Thursday, February 9, 2017

Using a Tarot Significator Outside of a Reading.

When reading tarot cards, it's sometimes helpful for the reader to choose a specific card to represent the readee. This is called a "significator." There are other contexts in which I've found it appropriate to pull a significator for someone, which is kind of ironic -- I don't generally use them for actual readings, save for the relatively rare occasion when I'm performing them long-distance.

There are a couple of ways to choose a significator, a few of which have to do with astrology. To illustrate this, let's look at a hypothetical older man born on June 14th. That would make them a Gemini, which is an air sign. As every tarot suit has its own corresponding element -- Pentacles for earth, Cups for water, Wands for fire, and Swords for air -- you could choose the King of Swords to represent this person. The major arcana card "The Lovers" is also associated with Gemini, so that's another option.

Sometimes, the physical appearance of a person can play a role in your choice (especially if you don't know what their astrological sign is). Say our hypothetical man naturally has light hair, light eyes, and fair skin. Cups might be a good choice here, as it corresponds to people with fair to medium skin, light brown, blonde, or gray hair, and gray, blue, or hazel eyes. Since he is an older man, the King of Cups would be the likely choice.

[caption id="attachment_3363" align="aligncenter" width="513"]tarot cards, tarot significator, king of cups, king of swords Pick your poison. The King of Swords? The King of Cups? In this case, the King of Tools may be more appropriate.[/caption]

Depending on the situation, it's also appropriate to pick a significator based on the person's role or situation. If this man is a manipulative individual, The Devil is a good choice. If he is an authority figure, perhaps The Emperor would fit the bill.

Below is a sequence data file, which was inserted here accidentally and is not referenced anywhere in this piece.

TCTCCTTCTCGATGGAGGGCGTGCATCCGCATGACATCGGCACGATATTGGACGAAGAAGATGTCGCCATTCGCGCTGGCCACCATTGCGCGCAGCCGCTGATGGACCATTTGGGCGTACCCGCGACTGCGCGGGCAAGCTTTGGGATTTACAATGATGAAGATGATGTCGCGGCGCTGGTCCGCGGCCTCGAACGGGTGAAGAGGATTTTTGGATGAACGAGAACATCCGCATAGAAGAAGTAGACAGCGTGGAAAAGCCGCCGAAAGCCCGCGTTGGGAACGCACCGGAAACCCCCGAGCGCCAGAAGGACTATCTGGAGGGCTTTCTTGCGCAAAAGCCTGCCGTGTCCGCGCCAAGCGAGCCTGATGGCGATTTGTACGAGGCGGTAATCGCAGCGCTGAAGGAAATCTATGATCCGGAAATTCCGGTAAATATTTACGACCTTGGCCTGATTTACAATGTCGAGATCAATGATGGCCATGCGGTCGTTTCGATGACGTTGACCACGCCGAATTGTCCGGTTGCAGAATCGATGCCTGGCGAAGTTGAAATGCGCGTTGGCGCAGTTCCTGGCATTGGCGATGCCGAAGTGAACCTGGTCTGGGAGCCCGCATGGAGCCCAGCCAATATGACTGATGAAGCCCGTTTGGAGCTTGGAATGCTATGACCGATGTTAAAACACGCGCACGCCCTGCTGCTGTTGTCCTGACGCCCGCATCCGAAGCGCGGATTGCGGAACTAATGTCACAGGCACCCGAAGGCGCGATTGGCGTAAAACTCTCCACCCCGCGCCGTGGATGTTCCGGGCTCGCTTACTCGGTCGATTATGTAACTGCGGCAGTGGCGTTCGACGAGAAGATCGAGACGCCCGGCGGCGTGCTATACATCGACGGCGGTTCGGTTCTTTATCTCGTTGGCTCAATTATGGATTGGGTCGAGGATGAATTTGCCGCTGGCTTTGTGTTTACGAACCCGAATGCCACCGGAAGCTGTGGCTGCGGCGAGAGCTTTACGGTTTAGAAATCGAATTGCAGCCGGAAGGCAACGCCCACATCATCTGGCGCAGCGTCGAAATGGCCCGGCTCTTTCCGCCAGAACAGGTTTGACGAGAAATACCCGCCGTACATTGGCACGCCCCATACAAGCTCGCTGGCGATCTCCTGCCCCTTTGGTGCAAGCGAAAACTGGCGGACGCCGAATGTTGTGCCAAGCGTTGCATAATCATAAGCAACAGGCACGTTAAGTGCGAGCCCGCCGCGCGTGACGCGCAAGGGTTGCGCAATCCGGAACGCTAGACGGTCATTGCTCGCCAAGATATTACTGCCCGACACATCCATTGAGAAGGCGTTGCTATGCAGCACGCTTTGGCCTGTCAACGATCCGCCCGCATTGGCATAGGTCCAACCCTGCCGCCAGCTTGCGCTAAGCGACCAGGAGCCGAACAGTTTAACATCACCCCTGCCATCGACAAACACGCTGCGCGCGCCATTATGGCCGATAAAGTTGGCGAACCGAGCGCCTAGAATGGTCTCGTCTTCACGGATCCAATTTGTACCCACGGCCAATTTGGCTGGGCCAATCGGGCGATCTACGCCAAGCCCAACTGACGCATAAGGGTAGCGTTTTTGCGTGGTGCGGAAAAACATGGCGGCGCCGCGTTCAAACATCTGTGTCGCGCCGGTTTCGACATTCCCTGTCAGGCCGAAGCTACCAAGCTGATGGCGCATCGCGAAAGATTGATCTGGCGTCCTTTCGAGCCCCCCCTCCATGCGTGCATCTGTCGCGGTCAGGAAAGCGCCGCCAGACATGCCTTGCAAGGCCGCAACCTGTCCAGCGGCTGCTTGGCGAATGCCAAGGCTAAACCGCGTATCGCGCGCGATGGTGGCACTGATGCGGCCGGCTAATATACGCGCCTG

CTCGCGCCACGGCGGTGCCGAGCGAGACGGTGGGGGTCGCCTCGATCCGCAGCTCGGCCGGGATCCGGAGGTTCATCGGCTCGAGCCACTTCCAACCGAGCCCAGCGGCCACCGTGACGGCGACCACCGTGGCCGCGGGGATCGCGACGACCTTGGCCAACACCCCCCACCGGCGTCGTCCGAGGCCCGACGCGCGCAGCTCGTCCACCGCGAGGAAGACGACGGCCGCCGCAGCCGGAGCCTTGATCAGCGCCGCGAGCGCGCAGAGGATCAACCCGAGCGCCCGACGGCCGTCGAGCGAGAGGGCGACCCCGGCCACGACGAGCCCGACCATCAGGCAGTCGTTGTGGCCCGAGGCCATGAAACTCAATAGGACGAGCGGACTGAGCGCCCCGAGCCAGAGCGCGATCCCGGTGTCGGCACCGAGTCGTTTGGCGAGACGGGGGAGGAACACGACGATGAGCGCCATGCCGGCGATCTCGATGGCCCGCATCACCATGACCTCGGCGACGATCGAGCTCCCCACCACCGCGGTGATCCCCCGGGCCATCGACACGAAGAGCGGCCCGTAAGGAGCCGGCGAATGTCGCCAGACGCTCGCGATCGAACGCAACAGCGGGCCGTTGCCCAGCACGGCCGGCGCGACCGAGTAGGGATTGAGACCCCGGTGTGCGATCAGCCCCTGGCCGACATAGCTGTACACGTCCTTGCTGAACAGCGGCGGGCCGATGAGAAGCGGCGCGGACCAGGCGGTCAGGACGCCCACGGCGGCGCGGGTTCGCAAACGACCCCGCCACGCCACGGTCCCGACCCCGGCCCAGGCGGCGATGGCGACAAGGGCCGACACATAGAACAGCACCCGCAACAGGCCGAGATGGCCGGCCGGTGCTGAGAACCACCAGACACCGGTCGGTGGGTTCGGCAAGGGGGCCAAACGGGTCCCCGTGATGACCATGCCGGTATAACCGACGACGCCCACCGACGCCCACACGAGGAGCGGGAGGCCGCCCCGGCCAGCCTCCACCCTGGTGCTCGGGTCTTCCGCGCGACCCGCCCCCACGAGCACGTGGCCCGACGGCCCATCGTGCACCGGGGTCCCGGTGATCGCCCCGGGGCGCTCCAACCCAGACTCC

So, once you have a significator, what can you do with it? Many tarot readers set them aside to sort of focus the reading in question. I've done this when I'm performing a long-distance reading for someone, but I mostly do in-person readings. Tarot aside, there's another purpose that a significator can serve -- as a focus for magick.

A lot of spells, whether they be helpful or baneful, require the use of a taglock or personal concerns. (I talked a little bit about personal concerns here.) Sometimes you don't have access to someone to obtain these things. If someone far away is threatening your well-being or way of life, for one, you may not be able (or even necessarily want) to get close enough to obtain a hair clipping, old shirt, or what have you. If a long-distance friend is in a tough situation and you want to offer them some supportive magick, there may not be time for them to send you a taglock. I've used a significator card as a stand-in for the objects I don't have.

A taglock isn't always necessary for directing magick, but it helps. If you don't have one to work with, use what you have access to. A lot of witches I know have tarot cards around, so choosing a significator card makes for an easy and viable alternative.

 

 

No comments:

Post a Comment